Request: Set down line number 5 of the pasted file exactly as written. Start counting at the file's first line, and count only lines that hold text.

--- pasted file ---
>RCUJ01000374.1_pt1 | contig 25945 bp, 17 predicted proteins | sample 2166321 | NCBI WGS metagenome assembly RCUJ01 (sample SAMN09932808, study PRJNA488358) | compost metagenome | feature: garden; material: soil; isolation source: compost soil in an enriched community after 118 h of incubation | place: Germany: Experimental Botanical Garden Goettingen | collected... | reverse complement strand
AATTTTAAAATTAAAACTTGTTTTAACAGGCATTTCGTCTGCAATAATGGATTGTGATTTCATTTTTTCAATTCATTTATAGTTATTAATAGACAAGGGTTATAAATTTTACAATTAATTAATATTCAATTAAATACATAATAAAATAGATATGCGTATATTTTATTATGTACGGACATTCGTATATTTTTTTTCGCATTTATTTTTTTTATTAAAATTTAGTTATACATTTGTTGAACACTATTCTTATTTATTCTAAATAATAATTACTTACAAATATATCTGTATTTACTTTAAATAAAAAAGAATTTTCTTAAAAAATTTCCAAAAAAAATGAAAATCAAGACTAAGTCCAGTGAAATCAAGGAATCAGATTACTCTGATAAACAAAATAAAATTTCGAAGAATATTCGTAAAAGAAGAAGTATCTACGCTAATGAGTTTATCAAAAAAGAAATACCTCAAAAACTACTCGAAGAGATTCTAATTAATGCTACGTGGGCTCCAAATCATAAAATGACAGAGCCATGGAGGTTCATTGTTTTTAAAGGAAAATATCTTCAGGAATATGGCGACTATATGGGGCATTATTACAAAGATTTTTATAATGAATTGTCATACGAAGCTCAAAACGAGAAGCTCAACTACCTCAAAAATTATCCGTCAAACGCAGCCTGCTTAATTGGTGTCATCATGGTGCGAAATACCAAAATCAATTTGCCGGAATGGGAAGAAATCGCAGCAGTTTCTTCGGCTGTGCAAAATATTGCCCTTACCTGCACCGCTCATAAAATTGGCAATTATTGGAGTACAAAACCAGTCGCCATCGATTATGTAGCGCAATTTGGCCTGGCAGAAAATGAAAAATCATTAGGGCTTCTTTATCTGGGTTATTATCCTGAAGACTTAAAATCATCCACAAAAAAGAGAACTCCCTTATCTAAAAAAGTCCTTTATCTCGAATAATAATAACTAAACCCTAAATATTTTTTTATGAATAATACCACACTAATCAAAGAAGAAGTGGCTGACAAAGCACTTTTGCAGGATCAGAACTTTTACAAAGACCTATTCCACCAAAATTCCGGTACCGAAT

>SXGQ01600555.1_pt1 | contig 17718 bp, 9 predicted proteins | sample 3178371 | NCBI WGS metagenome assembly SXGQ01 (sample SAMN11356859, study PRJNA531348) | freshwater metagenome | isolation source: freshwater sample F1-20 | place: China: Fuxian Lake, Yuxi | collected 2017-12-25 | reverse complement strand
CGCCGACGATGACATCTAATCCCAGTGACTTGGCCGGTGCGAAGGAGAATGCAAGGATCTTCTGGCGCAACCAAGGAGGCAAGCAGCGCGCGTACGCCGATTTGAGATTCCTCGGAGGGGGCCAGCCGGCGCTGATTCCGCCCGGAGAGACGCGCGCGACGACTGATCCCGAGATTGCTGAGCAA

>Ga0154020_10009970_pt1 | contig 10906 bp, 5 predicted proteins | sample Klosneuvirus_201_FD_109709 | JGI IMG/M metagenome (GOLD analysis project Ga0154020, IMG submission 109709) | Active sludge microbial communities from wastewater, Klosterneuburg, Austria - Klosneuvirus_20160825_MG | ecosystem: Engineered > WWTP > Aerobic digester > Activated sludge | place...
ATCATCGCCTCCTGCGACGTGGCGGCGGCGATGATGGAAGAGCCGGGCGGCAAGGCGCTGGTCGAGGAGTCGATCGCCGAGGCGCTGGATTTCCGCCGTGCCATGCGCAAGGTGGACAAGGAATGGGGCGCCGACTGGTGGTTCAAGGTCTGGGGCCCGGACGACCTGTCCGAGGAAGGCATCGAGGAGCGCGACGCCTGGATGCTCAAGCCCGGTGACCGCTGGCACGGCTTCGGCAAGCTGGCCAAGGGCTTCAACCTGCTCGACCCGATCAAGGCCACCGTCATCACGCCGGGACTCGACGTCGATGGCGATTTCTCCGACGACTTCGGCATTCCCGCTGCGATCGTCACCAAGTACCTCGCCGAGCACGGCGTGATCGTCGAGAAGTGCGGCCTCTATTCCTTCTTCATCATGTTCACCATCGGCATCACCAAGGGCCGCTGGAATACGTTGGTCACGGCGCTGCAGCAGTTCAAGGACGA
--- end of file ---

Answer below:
>Ga0154020_10009970_pt1 | contig 10906 bp, 5 predicted proteins | sample Klosneuvirus_201_FD_109709 | JGI IMG/M metagenome (GOLD analysis project Ga0154020, IMG submission 109709) | Active sludge microbial communities from wastewater, Klosterneuburg, Austria - Klosneuvirus_20160825_MG | ecosystem: Engineered > WWTP > Aerobic digester > Activated sludge | place...